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The first traces of a sacred building on this site go all the way back to 800 C.E., although it is thought that the monestary of Inis Cumhscraigh (as it was called at the time) was mainly earth and wood, so little of it remains today. The beautiful stonework remains that makes this site stand out were not built until 1180-88. It remained an active catholic monastery until 1542 when Henry the Eighth left the Catholic church because he wanted a divorce and then forced everyone under his rule to become Church of England.

The rain had eased back significantly, and one of the local tour bus drivers even offered us spare ponchos as his passengers were offloading. The tour group was rather amusing, and seemed to be having an absolute blast. They were equipped with cloaks and replica swords which appeared to be blunt steel, not plastic or wood. The tour guide, like many of those working on GoT tourist sites, had been an extra on the show and enjoyed telling stories from being on set.

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They all gathered together and, at the guide’s prompting, everyone bent the knee to one lady, swords aloft and shouted “the queen in the north!”, echoing the original scene in which Robb was named such for the first time, but with a nod to the fact that Sansa (at that time) had taken up her brother’s title. I didn’t reach the group in time to catch that pose, but I did happen to get another that shows off their costumes and props. Once the group photos were over, they had a few minutes to go and take individual poses around the ruins before being herded back onto the bus.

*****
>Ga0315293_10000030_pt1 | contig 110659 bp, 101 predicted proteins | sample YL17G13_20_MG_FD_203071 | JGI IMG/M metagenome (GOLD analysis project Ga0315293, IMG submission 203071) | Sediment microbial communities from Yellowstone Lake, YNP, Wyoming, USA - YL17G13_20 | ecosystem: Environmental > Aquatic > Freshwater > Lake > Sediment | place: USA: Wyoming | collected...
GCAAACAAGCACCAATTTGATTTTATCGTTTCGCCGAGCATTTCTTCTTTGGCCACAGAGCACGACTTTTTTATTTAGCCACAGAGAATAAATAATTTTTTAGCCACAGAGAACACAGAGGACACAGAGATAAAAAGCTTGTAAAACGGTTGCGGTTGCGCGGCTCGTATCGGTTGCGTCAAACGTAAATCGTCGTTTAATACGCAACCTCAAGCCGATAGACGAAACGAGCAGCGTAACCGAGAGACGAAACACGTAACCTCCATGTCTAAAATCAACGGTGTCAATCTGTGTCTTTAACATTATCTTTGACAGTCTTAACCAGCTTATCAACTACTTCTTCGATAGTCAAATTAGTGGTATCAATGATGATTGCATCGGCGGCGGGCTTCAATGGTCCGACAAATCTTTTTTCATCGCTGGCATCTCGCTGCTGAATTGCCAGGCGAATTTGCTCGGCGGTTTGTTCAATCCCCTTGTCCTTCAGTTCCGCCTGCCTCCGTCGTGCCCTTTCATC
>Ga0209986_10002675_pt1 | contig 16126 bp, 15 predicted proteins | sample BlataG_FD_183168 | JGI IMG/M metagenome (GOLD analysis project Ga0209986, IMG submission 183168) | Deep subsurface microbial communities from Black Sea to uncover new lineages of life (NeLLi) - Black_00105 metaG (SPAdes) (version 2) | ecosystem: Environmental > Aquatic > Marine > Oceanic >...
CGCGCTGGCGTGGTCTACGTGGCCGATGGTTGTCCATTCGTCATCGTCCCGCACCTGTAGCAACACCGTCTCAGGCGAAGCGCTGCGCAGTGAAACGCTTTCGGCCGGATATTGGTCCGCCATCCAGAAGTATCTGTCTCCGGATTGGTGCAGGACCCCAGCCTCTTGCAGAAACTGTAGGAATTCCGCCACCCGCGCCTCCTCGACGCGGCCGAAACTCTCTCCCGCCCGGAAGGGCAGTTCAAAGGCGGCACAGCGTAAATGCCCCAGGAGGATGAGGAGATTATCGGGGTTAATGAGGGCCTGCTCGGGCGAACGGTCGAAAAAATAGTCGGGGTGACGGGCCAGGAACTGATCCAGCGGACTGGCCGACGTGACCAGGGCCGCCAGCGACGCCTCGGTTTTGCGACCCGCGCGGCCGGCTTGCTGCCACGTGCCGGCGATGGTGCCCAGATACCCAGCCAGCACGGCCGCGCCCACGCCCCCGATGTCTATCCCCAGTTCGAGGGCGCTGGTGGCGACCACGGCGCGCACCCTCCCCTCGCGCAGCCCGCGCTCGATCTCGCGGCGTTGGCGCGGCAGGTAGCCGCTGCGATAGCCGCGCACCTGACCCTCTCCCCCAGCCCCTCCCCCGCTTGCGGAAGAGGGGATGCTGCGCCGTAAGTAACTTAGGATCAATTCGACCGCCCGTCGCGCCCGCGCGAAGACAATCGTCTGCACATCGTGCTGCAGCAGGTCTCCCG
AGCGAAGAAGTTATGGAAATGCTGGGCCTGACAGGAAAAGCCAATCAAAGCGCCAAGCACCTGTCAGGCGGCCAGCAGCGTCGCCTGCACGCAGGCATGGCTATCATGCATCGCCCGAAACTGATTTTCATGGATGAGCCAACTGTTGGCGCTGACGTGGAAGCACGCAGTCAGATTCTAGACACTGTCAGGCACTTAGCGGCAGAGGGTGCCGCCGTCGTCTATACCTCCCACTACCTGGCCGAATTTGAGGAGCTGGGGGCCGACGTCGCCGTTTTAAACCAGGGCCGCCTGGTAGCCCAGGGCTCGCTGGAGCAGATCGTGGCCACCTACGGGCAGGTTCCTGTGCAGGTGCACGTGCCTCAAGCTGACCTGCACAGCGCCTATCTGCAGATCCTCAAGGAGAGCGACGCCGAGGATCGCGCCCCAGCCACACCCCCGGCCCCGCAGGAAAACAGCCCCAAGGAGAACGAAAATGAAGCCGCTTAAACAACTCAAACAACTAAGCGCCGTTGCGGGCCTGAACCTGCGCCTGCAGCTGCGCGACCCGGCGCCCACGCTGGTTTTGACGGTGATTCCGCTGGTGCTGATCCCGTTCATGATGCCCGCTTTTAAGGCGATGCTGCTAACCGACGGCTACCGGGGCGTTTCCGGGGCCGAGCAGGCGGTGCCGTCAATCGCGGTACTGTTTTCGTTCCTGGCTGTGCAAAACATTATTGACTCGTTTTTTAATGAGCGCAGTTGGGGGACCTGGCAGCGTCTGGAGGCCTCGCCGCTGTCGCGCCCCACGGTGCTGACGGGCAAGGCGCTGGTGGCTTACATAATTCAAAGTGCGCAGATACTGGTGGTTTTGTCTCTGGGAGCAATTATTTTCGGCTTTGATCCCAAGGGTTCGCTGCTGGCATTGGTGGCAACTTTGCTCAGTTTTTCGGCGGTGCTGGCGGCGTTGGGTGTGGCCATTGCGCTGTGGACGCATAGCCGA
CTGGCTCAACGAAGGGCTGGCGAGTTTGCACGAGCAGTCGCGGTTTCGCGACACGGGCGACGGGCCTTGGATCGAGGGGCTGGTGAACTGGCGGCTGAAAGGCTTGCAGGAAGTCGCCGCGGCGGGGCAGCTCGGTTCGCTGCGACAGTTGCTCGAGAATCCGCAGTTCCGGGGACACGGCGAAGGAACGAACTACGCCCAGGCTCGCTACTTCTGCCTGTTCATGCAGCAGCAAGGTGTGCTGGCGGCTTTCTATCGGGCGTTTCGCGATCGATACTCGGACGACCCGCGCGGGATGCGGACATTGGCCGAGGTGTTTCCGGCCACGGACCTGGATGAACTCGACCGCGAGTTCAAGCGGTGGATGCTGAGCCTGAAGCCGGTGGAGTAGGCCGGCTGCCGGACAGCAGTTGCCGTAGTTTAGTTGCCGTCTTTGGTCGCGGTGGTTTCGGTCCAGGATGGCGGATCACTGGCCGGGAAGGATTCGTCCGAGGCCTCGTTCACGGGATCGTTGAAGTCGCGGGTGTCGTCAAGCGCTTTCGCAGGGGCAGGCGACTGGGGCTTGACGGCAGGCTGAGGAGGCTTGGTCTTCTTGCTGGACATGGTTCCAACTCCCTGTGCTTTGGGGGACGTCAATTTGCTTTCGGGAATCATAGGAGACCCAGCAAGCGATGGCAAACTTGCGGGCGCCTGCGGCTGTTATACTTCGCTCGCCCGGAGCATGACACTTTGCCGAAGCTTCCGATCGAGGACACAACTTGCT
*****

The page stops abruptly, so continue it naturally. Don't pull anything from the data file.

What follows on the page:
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At one point the guide expressed a thought that had not occured to me as a fan, and I want to share that as well. I think a lot of fans were disappointed by the final battle of Winterfell because it was SO DARK (among other things, so many other things). The guide for the group that was at Inch Abbey that day had been an extra in the final battle and talked about the extreme conditions that the cast and crew worked in: not sleeping, being wet and cold all the time, running up and down over and over again until they were just physically wrecked. It was something he put a lot of work into and it was really hard for him to turn around and face the criticism online.


I still think the shows writers, producers, and cinematographers FAILED in every way for that scene, but I now I also think about all the people who didn’t have any creative control, or any idea what the final product would look like who were just excited to work on such a popular and groundbreaking show. In addition, the tragedy that is season 8 has not stopped most fans from continuing to love the series, the characters, and the world of Westeros. We complain a lot online, but I think it’s important to use fan voices to say thanks as well. So, thanks to all the cast and crew who worked their asses off and had no control over what happened in the scripting and editing process.


The group didn’t stay long, and soon we had the ruins to ourselves and I was able to tramp around with impunity, my umbrella enough to keep the now light rain off. The ruins themselves are stunning, and I think that the rain brought out the beautiful contrast of the stones and the grass that would not have been as strong on a sunny day. The stones themselves are fascinating as you can see the remnants of interior structures long since crumbled and it was exactly the kind of film location I had been hoping to see combining real life beauty with my fandom.